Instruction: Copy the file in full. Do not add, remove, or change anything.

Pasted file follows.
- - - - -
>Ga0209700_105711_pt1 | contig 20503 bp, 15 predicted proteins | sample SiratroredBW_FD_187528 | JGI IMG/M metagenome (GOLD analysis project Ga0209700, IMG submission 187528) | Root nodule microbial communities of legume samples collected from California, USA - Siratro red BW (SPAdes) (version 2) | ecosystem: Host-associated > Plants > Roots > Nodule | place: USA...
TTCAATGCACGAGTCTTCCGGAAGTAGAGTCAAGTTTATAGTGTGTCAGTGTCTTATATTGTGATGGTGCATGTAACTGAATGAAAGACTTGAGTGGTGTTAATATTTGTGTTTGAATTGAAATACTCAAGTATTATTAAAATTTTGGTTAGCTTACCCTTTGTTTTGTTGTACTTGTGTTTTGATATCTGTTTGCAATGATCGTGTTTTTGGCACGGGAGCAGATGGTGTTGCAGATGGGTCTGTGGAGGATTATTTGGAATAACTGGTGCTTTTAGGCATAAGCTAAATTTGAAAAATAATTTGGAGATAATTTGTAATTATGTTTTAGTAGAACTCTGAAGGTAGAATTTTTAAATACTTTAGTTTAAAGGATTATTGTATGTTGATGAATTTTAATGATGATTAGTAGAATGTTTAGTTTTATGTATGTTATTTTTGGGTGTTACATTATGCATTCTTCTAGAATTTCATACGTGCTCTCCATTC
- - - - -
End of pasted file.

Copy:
>Ga0209700_105711_pt1 | contig 20503 bp, 15 predicted proteins | sample SiratroredBW_FD_187528 | JGI IMG/M metagenome (GOLD analysis project Ga0209700, IMG submission 187528) | Root nodule microbial communities of legume samples collected from California, USA - Siratro red BW (SPAdes) (version 2) | ecosystem: Host-associated > Plants > Roots > Nodule | place: USA...
TTCAATGCACGAGTCTTCCGGAAGTAGAGTCAAGTTTATAGTGTGTCAGTGTCTTATATTGTGATGGTGCATGTAACTGAATGAAAGACTTGAGTGGTGTTAATATTTGTGTTTGAATTGAAATACTCAAGTATTATTAAAATTTTGGTTAGCTTACCCTTTGTTTTGTTGTACTTGTGTTTTGATATCTGTTTGCAATGATCGTGTTTTTGGCACGGGAGCAGATGGTGTTGCAGATGGGTCTGTGGAGGATTATTTGGAATAACTGGTGCTTTTAGGCATAAGCTAAATTTGAAAAATAATTTGGAGATAATTTGTAATTATGTTTTAGTAGAACTCTGAAGGTAGAATTTTTAAATACTTTAGTTTAAAGGATTATTGTATGTTGATGAATTTTAATGATGATTAGTAGAATGTTTAGTTTTATGTATGTTATTTTTGGGTGTTACATTATGCATTCTTCTAGAATTTCATACGTGCTCTCCATTC